The benefit of a diet like SlimFast is that there's plenty of structure. If you thrive on structure or don't know very much about nutrition, this can be helpful. While there's a structure to the diet, there's also some wiggle room that makes it easier to maintain your social life with your one 500-calorie meal per day.

If you find that you get hungry on most diets, the 100-calorie snacks in-between meals should help. On any diet you have to be careful that you're not lacking nutrients. SlimFast seems to do a good job of including vitamins, minerals and fiber in its products. Assuming that you use your 500-calorie meal wisely, you should have most of your nutrient needs met.

Pros of SlimFast

An article from Vanderbilt University Psychology reviewed research on the SlimFast diet and concluded it was an effective way to lose weight and maintain weight loss. The SlimFast website even has a section with over 40 clinical studies that show how effective it is.

A 2006 study published in the BMJ compared four popular weight-loss diets, including the SlimFast diet and Weight Watchers, and concluded that they were all effective at reducing weight. There probably isn't anything magical about SlimFast; it's the general principles they use for weight loss that work.

Adding up all the elements of the SlimFast diet, you arrive at about 1,340 calories per day for women and 1,740 calories for men. According to an article from the Office of Disease Prevention and Health Promotion, the average adult female needs 1,600 to 2,400 calories per day depending on activity level, and the average male needs 2,000 to 3,000.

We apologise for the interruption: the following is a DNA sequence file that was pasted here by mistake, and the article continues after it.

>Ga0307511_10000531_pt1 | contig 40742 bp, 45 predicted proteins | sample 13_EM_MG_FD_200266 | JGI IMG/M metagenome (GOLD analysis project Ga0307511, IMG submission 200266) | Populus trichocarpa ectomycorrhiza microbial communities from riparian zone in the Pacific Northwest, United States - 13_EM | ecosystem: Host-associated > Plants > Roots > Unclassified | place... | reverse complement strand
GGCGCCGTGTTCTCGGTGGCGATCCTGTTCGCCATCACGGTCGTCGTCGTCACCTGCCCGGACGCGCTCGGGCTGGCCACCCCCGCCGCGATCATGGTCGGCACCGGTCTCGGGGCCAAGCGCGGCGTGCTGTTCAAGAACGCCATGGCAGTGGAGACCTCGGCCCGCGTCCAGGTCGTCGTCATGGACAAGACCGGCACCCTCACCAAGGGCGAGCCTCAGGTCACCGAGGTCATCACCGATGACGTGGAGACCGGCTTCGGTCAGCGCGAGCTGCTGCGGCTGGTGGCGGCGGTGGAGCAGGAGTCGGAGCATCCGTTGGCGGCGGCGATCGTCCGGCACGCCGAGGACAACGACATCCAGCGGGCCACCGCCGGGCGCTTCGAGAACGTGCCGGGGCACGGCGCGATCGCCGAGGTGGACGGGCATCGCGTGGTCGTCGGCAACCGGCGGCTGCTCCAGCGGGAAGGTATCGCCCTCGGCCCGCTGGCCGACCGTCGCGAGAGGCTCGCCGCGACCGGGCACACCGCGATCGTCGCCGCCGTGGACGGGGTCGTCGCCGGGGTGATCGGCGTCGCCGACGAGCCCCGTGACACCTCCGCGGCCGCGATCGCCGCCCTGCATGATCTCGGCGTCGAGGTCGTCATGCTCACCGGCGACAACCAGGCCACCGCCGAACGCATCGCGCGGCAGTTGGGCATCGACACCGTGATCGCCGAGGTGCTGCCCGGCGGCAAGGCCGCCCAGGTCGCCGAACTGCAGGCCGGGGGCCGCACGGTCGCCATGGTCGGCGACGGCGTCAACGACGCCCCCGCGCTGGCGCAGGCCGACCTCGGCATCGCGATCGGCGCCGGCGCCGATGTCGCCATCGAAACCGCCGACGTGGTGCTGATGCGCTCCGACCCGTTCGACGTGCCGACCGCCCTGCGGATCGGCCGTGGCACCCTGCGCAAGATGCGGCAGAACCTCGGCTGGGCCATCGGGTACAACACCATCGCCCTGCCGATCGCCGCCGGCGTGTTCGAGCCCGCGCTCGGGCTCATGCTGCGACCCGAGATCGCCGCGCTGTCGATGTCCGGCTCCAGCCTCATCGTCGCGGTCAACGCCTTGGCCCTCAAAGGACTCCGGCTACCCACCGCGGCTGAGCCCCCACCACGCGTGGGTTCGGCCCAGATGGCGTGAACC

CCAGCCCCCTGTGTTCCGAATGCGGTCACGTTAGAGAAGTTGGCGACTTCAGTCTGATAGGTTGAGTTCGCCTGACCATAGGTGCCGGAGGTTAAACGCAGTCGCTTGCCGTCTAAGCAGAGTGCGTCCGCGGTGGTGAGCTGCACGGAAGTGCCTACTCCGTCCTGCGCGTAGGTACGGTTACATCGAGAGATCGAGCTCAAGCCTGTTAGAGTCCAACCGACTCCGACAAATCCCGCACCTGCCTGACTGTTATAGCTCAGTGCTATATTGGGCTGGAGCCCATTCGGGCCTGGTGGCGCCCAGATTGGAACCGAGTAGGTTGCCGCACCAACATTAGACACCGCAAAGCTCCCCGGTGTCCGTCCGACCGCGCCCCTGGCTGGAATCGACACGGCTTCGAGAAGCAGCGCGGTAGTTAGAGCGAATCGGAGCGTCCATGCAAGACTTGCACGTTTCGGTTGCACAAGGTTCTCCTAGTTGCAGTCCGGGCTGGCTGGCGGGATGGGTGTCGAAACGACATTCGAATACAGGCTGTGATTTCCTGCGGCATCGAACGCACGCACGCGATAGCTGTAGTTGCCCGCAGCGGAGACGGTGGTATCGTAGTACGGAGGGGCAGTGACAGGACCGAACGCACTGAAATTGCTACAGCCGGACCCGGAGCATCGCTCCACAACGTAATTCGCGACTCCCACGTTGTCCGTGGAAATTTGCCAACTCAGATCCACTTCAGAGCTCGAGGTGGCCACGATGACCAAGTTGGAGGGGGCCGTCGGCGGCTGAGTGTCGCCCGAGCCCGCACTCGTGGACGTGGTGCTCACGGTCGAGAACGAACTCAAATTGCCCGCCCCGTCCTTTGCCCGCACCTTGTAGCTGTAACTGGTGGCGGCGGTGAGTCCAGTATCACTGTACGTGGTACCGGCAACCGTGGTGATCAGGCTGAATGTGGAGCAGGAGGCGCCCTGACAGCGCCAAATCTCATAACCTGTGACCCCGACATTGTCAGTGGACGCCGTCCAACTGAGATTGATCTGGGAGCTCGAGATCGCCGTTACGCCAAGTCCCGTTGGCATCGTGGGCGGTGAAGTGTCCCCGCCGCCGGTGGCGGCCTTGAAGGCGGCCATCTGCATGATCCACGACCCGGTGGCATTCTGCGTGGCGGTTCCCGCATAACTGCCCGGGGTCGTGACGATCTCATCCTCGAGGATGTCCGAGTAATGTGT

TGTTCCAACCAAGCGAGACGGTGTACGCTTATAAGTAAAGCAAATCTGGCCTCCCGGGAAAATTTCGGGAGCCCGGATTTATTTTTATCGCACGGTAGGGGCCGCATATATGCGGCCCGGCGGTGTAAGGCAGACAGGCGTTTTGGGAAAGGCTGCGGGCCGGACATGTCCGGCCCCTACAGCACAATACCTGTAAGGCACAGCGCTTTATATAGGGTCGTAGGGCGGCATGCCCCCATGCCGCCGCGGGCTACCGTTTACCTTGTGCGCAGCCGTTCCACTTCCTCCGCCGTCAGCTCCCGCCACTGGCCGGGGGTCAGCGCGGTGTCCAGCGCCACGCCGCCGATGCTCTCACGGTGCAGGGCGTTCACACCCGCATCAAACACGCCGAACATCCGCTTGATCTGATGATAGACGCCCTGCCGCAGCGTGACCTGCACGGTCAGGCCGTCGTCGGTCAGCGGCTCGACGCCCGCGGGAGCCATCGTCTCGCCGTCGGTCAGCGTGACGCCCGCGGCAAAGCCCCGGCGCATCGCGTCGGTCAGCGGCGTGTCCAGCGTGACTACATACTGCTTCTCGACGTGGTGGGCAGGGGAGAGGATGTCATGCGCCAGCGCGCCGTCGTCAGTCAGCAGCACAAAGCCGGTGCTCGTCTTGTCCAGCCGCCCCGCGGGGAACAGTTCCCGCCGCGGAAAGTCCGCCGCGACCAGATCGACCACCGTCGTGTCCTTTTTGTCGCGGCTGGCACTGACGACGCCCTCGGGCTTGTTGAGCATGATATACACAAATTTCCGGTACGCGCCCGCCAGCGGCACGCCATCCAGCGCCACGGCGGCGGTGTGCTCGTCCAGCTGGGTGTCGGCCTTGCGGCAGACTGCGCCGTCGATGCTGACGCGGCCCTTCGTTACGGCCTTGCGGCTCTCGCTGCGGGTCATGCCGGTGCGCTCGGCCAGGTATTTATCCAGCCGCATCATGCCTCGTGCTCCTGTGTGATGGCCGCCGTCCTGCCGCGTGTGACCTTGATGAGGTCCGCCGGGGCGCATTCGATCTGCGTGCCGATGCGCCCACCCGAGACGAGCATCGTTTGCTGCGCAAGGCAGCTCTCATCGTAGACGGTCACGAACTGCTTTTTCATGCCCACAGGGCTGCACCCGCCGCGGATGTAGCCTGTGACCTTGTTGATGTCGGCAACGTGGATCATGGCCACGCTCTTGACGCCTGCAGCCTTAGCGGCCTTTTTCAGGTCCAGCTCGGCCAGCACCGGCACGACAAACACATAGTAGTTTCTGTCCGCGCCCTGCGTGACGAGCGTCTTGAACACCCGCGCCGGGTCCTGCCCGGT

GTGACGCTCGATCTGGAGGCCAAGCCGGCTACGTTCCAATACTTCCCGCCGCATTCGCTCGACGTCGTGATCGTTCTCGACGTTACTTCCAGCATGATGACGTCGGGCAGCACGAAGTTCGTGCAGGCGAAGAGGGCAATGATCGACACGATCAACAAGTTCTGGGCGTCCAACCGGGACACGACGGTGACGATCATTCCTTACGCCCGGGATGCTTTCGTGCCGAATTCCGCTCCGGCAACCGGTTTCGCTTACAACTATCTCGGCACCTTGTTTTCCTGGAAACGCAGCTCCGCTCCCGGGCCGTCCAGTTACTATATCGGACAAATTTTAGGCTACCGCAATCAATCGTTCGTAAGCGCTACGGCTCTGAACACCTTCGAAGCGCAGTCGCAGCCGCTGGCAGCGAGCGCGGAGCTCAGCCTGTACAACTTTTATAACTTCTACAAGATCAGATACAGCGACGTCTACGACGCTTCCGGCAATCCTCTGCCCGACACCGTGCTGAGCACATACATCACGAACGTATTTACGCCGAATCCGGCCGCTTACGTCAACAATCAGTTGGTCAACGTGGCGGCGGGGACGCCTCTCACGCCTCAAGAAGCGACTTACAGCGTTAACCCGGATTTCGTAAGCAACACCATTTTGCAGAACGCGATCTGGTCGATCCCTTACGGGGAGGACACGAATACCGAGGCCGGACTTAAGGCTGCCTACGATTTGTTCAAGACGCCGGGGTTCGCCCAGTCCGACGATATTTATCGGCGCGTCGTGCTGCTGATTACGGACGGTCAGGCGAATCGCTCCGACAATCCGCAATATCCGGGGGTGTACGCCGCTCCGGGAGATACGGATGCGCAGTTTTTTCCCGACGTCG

For the average adult, the SlimFast diet puts you in a calorie restriction, which should make you lose weight. Losing weight from calorie restriction and exercise can help reverse the effects of something called metabolic syndrome, according to a March 2017 study published in Medicine and Science in Sports and Exercise.

It helps reduce LDL cholesterol, which is the bad kind. It also reduces obesity and hypertension. The study above looked at subjects who lifted weight in addition to their calorie restriction, so as long as you lift weights as part of your 30 minutes of recommended exercise per day, you should see similar benefits.

Cons of SlimFast

While the shakes contain essential nutrients like vitamins, minerals and fiber, the diet itself is heavily reliant on supplements. One problem of using so many products is that you aren't learning how to cultivate proper eating habits.

Eating a proper diet takes effort, especially if you cook your meals at home. You need to know how to shop at a grocery store, how to cook the food and what foods to eat. Eating shakes helps temporarily, but you don't want to become reliant on products.

While the calorie restriction from the SlimFast diet helps you lose weight, it might not be as effective as focusing on exercise. A May 2016 study published in Obesity Reviews showed that while diet and exercise each helped subjects lose weight, the group that exercised reduced more visceral fat. That means exercise can help you lose body fat instead of overall weight, which is important if you simply want to lean out.